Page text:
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Human immunodeficiency virus type 1 (HIV-1) coreceptor usage was determined using a phenotypic assay in plasma samples from treatment-naive women infected with subtype C virus who had CD4 cell counts below 200 cells/mm3. Of 148 women 14.9% were infected with dual/mixed (DM) virus; the remainder had R5 virus. A greater proportion of women in the lowest CD4 cell count stratum had DM virus (p=0.026); change in coreceptor use after ART exposure was uncommon. CXCR4-using HIV-1 was less common in subtype C-infected women than reported in subtype B cohorts, but was most prevalent in women with the lowest CD4 cell counts.
Coreceptor usage by HIV-1 is an important determinant of disease progression and response to CCR5 antagonist therapy. Much of the data relating coreceptor usage to clinical disease is based on studies of subtype B-infected patients. Most HIV-1 transmission involves CCR5-using (R5) viruses, which predominate in the early phases of infection1–4. Over time, CXCR4-using viruses emerge in approximately 50% of patients and are associated with an increased risk of disease progression and death2, 5. Less is known about patterns of coreceptor usage by HIV-1 subtype C (HIV-1C), which accounts for more than half of new infections worldwide. Studies to characterize coreceptor usage of HIV-1C are needed for a better understanding of pathogenesis, treatment and prevention of infection by this highly prevalent subtype.
Data regarding the prevalence of CXCR4-using HIV-1C are conflicting, and come from relatively small, cross-sectional studies. Initial studies suggested that R5 virus predominates in HIV-1C infection throughout the course of disease6–9. Subsequent studies identified CXCR4-using virus in a small number of treatment-naive HIV-1C-infected patients with advanced HIV disease10–13, with some studies showing that 30–50% of patients with AIDS harbor CXCR4-using virus14–16. One study suggested a possible association of ART with higher rates of CXCR4-using virus14, but the relationship between ART and emergence of CXCR4-using virus was inferred by the comparison of prevalence rates between small cohorts of treatment-naïve and – experienced subjects. To obtain a better estimate of the prevalence of CXCR4-using virus in HIV-1C infection and its relationship to antiretroviral therapy we determined co-receptor usage of plasma virus from a large cohort of HIV-1C-infected women from Botswana with advanced HIV-1 disease.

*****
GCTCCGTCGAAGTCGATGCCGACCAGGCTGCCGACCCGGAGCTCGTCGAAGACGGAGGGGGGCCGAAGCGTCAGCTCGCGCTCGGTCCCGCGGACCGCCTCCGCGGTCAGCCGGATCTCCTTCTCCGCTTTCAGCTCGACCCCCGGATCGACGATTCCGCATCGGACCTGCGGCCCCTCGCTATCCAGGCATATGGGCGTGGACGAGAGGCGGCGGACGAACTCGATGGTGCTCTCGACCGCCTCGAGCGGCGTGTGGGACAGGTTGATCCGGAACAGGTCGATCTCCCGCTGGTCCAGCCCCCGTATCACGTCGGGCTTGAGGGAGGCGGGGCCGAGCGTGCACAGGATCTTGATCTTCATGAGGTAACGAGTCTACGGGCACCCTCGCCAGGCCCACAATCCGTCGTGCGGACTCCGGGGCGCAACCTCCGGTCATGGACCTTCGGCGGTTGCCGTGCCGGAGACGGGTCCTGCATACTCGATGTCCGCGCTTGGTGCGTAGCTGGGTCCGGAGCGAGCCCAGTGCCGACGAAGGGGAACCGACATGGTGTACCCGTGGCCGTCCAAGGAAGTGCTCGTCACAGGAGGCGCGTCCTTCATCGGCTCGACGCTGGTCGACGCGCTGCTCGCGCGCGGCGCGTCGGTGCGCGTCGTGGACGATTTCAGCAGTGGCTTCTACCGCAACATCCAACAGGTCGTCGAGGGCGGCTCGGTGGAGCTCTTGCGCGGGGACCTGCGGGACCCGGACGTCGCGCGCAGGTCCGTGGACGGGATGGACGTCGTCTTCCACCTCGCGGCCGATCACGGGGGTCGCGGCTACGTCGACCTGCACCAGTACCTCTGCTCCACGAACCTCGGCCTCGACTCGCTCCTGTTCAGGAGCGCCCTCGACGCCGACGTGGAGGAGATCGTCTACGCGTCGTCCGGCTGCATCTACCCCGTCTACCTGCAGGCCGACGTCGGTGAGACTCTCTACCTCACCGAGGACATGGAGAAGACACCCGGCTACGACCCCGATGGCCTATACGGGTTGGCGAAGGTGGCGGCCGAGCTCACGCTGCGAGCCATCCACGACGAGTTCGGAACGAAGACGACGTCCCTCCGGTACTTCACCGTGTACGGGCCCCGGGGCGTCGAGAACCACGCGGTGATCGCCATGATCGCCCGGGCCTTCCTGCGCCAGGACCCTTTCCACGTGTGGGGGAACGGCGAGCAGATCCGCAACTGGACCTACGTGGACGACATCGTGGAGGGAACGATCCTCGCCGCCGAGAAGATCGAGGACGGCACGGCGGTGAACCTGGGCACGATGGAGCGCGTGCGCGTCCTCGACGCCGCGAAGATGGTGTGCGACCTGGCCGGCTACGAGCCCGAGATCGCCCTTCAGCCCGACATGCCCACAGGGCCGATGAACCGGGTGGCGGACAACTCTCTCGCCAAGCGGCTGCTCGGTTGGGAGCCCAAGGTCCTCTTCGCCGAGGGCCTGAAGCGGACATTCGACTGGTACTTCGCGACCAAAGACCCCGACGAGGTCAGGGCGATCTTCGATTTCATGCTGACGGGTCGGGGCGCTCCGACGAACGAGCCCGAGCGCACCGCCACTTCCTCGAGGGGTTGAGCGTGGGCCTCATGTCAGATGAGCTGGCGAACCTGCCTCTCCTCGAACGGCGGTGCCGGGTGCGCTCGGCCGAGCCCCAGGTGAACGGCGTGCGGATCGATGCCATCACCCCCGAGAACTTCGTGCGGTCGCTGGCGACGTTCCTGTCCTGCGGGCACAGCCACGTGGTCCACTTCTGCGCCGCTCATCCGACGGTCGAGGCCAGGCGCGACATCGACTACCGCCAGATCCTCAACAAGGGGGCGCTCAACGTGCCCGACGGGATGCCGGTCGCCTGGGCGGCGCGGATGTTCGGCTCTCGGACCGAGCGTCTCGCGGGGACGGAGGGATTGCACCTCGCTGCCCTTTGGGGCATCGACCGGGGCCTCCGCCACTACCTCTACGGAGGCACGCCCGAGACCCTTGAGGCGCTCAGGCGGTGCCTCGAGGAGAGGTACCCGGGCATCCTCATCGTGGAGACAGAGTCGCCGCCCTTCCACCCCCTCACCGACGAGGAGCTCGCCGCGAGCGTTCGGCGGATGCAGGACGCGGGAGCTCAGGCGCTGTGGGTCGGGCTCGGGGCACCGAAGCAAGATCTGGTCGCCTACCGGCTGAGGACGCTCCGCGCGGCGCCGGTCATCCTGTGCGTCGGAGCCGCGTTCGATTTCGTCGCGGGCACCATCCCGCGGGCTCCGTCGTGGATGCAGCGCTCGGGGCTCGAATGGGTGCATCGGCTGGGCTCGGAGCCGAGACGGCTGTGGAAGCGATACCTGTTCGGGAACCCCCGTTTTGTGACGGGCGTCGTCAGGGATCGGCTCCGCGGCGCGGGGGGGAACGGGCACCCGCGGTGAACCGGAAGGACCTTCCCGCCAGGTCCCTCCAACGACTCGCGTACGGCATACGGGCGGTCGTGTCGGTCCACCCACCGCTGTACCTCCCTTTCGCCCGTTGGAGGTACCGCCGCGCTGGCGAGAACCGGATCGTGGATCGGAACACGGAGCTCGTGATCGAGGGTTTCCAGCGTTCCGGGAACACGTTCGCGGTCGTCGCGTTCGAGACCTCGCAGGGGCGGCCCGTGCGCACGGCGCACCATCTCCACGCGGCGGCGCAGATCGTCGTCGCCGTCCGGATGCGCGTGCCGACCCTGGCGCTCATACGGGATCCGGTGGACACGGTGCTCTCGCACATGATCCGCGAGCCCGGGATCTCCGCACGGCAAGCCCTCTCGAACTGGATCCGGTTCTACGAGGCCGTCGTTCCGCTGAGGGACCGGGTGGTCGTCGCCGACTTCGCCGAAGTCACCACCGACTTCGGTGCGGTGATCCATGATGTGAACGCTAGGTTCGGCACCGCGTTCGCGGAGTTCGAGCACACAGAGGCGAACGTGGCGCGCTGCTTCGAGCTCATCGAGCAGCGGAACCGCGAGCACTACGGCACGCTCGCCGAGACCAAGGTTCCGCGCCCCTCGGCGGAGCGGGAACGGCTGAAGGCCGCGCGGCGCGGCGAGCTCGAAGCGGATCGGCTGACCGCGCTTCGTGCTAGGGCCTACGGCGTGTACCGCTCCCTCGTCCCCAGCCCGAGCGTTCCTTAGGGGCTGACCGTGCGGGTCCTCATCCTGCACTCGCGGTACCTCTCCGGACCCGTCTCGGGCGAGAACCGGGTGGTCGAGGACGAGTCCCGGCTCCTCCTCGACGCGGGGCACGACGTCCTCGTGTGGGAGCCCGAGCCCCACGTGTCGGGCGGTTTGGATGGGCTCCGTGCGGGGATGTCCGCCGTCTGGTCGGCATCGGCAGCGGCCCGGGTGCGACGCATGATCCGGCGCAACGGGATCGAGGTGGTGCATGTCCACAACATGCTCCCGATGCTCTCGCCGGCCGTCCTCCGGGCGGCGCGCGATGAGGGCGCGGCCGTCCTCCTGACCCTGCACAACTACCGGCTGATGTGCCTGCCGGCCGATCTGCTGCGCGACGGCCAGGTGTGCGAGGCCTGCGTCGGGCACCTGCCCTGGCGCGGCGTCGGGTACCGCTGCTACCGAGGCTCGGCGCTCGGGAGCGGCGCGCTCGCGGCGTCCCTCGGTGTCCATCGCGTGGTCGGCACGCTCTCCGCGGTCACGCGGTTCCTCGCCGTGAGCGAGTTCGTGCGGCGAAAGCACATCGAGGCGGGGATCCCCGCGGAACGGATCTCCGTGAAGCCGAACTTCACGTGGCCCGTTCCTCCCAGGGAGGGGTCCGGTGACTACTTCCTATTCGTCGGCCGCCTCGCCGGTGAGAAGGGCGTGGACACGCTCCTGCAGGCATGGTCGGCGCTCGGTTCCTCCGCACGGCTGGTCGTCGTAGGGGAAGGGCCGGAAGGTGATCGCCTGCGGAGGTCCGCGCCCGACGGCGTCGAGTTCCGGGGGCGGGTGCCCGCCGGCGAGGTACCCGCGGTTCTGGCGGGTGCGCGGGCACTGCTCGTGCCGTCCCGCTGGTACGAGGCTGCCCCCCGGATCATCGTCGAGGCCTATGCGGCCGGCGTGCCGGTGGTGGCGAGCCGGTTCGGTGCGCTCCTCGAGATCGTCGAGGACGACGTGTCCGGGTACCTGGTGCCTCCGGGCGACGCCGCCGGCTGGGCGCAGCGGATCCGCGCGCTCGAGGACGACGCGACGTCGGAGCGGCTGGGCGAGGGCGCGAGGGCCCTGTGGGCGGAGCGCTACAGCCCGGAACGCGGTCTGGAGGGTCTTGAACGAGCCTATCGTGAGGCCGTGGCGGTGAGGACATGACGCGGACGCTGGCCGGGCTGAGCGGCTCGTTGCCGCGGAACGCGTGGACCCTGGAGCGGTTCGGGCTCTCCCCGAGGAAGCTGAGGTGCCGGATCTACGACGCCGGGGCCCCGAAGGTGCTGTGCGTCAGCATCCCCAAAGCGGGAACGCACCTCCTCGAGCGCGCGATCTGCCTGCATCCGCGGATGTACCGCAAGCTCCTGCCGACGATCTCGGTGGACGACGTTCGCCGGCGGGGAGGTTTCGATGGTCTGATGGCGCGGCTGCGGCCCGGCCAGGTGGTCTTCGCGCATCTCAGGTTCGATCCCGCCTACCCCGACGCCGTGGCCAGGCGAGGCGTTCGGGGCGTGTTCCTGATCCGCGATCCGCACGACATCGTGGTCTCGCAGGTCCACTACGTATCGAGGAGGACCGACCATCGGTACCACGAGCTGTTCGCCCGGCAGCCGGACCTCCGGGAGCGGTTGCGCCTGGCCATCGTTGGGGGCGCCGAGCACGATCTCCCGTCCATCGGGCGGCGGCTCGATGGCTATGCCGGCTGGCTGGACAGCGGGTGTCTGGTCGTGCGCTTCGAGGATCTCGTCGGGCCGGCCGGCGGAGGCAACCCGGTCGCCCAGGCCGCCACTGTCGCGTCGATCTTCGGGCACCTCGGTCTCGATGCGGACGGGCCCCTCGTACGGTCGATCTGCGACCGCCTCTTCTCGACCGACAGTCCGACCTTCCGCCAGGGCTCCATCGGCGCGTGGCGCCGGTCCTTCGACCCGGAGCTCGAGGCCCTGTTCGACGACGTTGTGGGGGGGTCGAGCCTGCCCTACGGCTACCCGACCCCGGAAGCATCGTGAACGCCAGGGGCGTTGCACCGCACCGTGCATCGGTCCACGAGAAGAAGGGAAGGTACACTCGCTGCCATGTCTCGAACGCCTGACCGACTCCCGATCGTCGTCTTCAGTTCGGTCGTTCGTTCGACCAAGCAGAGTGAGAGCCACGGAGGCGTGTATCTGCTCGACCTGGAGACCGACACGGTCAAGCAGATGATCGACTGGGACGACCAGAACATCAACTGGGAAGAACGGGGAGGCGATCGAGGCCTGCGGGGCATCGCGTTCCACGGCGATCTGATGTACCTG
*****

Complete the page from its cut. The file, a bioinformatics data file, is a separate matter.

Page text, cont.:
Subjects selected for testing were women participating in the Mashi study, a randomized clinical trial of prevention of MTCT conducted in southeastern Botswana from 2001–2003 (clinicaltrials.gov identifier: NCT00197587)17, 18. All participating women received zidovudine from 34 weeks gestation, and were randomized to single dose nevirapine or placebo intrapartum. Combination ART became available through the Botswana government to participating women with CD4<200 cells/mm3 or AIDS-defining illness beginning in 2002, 19 months into the study. Participants who completed the Mashi study were offered enrollment into a follow-up study, in which clinical status, HIV-1 RNA and CD4 cell count were monitored at 3-month intervals19. For those who initiated ART, virologic failure was defined as confirmed HIV-1 RNA >400 copies/mL 6 or more months after starting ART or failure to achieve at least a 1-log10 drop in HIV-1 RNA by 12 weeks19. Plasma HIV-1 RNA was assessed using the standard COBAS Amplicor HIV-1 Monitor assay (Roche Diagnostics); CD4 cell counts were measured by standard techniques. The use of Mashi samples for this study was approved by the ethics committees and institutional review boards at the Botswana Health Ministry, the Harvard School of Public Health and Partners HealthCare System. All participants had provided written informed consent for use of stored samples for approved HIV-related research.